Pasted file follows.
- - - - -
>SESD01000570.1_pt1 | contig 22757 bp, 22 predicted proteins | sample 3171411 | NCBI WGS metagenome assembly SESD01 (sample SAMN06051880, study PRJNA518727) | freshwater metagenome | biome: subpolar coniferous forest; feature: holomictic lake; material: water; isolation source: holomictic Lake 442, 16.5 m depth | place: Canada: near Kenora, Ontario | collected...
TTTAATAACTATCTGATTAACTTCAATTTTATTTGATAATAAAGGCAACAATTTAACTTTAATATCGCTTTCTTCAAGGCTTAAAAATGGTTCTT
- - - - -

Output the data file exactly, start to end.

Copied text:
>SESD01000570.1_pt1 | contig 22757 bp, 22 predicted proteins | sample 3171411 | NCBI WGS metagenome assembly SESD01 (sample SAMN06051880, study PRJNA518727) | freshwater metagenome | biome: subpolar coniferous forest; feature: holomictic lake; material: water; isolation source: holomictic Lake 442, 16.5 m depth | place: Canada: near Kenora, Ontario | collected...
TTTAATAACTATCTGATTAACTTCAATTTTATTTGATAATAAAGGCAACAATTTAACTTTAATATCGCTTTCTTCAAGGCTTAAAAATGGTTCTT